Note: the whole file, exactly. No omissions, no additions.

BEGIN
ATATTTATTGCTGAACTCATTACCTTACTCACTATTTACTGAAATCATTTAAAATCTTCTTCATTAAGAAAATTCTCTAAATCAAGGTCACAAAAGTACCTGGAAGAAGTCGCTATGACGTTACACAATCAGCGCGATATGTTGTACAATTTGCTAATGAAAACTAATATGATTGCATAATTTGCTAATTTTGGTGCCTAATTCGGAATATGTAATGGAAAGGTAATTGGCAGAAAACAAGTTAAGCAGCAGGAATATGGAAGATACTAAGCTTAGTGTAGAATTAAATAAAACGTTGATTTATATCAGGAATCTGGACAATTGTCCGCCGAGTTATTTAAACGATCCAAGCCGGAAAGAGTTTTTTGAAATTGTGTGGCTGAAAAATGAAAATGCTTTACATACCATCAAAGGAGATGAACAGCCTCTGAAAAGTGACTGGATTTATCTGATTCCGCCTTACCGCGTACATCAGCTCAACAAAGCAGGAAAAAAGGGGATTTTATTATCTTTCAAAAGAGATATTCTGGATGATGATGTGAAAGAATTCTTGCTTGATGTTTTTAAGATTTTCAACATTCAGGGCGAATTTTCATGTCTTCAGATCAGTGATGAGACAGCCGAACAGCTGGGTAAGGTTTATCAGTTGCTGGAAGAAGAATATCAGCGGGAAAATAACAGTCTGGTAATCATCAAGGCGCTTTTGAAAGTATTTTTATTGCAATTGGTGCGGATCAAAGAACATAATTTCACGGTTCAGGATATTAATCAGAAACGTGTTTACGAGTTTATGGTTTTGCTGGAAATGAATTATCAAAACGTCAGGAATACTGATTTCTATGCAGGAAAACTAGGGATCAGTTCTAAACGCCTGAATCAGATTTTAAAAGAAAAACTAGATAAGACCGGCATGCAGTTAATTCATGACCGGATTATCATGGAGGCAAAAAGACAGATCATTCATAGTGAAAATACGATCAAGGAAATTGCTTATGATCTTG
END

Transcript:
ATATTTATTGCTGAACTCATTACCTTACTCACTATTTACTGAAATCATTTAAAATCTTCTTCATTAAGAAAATTCTCTAAATCAAGGTCACAAAAGTACCTGGAAGAAGTCGCTATGACGTTACACAATCAGCGCGATATGTTGTACAATTTGCTAATGAAAACTAATATGATTGCATAATTTGCTAATTTTGGTGCCTAATTCGGAATATGTAATGGAAAGGTAATTGGCAGAAAACAAGTTAAGCAGCAGGAATATGGAAGATACTAAGCTTAGTGTAGAATTAAATAAAACGTTGATTTATATCAGGAATCTGGACAATTGTCCGCCGAGTTATTTAAACGATCCAAGCCGGAAAGAGTTTTTTGAAATTGTGTGGCTGAAAAATGAAAATGCTTTACATACCATCAAAGGAGATGAACAGCCTCTGAAAAGTGACTGGATTTATCTGATTCCGCCTTACCGCGTACATCAGCTCAACAAAGCAGGAAAAAAGGGGATTTTATTATCTTTCAAAAGAGATATTCTGGATGATGATGTGAAAGAATTCTTGCTTGATGTTTTTAAGATTTTCAACATTCAGGGCGAATTTTCATGTCTTCAGATCAGTGATGAGACAGCCGAACAGCTGGGTAAGGTTTATCAGTTGCTGGAAGAAGAATATCAGCGGGAAAATAACAGTCTGGTAATCATCAAGGCGCTTTTGAAAGTATTTTTATTGCAATTGGTGCGGATCAAAGAACATAATTTCACGGTTCAGGATATTAATCAGAAACGTGTTTACGAGTTTATGGTTTTGCTGGAAATGAATTATCAAAACGTCAGGAATACTGATTTCTATGCAGGAAAACTAGGGATCAGTTCTAAACGCCTGAATCAGATTTTAAAAGAAAAACTAGATAAGACCGGCATGCAGTTAATTCATGACCGGATTATCATGGAGGCAAAAAGACAGATCATTCATAGTGAAAATACGATCAAGGAAATTGCTTATGATCTTG